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Feb '12

To “know” a place

ALFONSO MORALESAt the end of our hike last weekend, we stopped to have a quick drink at a Soda Bar that was on the road home. While there, Abby and I met one of the the neatest and most inspiring people, who unknowingly helped put into words exactly how Abby and I are hoping to approach our time during this trip.  While talking to him, (in Spanish of course) he asked where we were from, then asked what state.  When we told him Texas, his response caught my attention.  He said “no conozco Tejas”.  Literally translated, he said “I don’t know Texas”, which could seem like a valid response from someone who has grown up in Ecuador, but that couldn’t have been further from his meaning.  He proceeded to tell us that a few years ago he spent two nights in Houston due to airport delays – and we quickly realized he clearly not only knew of Texas, but had been there! You see, there are two verbs in spanish that both translate to “to know” in English.  “Saber” is to know a fact, while “conocer” is to be familiar with a person or place. He did not “know” Texas because he had not spent enough time there to be familiar with it.

The subtle difference really struck me, and very succinctly helped put into words our intentions for this trip.  We aren’t interested in seeing how many countries we can check off or how many cities we can hit – we’re interested in exploring a few places, understanding the culture (and the language), and meeting, learning from, and where possible, using our gifts to serve the people.  We want to “know” the places we visit and build a community with the people there. This extended trip allows us the opportunity to do so, unlike any regular vacation ever could.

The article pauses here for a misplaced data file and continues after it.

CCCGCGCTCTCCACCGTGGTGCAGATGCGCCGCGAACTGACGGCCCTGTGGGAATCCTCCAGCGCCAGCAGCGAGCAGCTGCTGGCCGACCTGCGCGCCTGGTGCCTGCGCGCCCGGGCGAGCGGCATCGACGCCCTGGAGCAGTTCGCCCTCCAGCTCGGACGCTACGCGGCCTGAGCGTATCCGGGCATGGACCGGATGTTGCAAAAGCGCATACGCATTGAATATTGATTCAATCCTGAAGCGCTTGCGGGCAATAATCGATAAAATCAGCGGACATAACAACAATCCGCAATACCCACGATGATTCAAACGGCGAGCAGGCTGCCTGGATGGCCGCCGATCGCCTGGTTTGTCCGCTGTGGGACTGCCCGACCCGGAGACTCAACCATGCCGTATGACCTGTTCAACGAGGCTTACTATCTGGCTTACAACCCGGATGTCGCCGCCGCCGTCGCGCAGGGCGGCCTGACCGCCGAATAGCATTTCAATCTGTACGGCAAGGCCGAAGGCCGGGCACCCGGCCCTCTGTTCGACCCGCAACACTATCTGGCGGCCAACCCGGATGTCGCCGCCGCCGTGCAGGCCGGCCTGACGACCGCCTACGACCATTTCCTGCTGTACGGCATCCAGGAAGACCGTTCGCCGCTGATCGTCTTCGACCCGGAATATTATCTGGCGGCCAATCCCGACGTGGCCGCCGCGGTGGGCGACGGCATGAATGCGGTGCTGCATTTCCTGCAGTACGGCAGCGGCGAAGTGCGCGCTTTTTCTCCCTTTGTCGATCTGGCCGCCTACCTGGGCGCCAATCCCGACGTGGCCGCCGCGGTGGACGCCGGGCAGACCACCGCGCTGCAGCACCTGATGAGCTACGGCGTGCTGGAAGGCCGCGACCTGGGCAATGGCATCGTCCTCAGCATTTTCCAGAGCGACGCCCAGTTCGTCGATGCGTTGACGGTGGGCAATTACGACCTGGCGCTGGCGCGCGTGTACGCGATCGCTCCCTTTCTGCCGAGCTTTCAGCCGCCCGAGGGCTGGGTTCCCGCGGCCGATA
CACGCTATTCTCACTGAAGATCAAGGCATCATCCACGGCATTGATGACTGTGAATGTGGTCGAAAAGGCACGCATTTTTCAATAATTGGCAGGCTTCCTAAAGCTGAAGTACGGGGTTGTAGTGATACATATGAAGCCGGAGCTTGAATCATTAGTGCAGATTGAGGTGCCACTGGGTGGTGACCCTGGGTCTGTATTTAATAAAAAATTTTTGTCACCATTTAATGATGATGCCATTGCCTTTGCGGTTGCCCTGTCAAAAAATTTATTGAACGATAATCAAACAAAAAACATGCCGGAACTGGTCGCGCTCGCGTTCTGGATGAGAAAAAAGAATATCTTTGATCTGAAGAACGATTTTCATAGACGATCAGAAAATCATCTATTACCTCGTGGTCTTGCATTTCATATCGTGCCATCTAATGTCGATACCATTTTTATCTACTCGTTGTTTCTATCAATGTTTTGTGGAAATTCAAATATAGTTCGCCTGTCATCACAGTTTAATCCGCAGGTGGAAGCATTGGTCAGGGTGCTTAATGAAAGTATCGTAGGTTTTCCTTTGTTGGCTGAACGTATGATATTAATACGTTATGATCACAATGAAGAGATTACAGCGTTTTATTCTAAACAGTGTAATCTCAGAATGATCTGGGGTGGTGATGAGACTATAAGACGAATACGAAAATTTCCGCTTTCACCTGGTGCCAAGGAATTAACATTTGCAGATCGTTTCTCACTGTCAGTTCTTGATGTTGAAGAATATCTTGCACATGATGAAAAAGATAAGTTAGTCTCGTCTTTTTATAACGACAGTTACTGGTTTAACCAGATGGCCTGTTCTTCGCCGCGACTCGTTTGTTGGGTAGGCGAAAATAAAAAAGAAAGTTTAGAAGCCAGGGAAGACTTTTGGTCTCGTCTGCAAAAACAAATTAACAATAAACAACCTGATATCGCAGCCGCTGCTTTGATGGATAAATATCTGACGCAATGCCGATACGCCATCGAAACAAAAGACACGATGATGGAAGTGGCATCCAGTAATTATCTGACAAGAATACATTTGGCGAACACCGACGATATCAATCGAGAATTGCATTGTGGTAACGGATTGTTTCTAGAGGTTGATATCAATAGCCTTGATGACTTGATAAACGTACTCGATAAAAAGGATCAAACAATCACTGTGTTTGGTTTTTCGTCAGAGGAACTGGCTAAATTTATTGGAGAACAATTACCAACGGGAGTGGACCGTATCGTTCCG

After 2 weeks in Banos, we’re already starting to see those communities develop.  The other volunteers that we met at the BBQ are fantastic people and we’ve enjoyed hanging out with them and are looking forward to getting to know them more.  We have also met a lovely old lady at the local farmers market who we buy our fruit and veggies from, as well as a new friend who turns out to be the brewmaster at the local brewery here. I’ve even been able to help two local business owners get their businesses better represented online, hopefully driving more business to them in the long term. As we continue to spend time here and connect with the people, we’re sure even more opportunities will arise for us to grow from their knowledge and gifts, while sharing our own.

As we start our volunteering next week we’re excited “conocer” Banos and Ecuador more, as well as the wonderful people here.


1 Comment »

1 Comment » to “To “know” a place”

  1. John Says:

    That distinction is one of my favorites in the Spanish language! I am so glad you are starting “to know” and feel at home in Ecuador.

    Espero que puedes conocerte mas tambien durante del este viaje.

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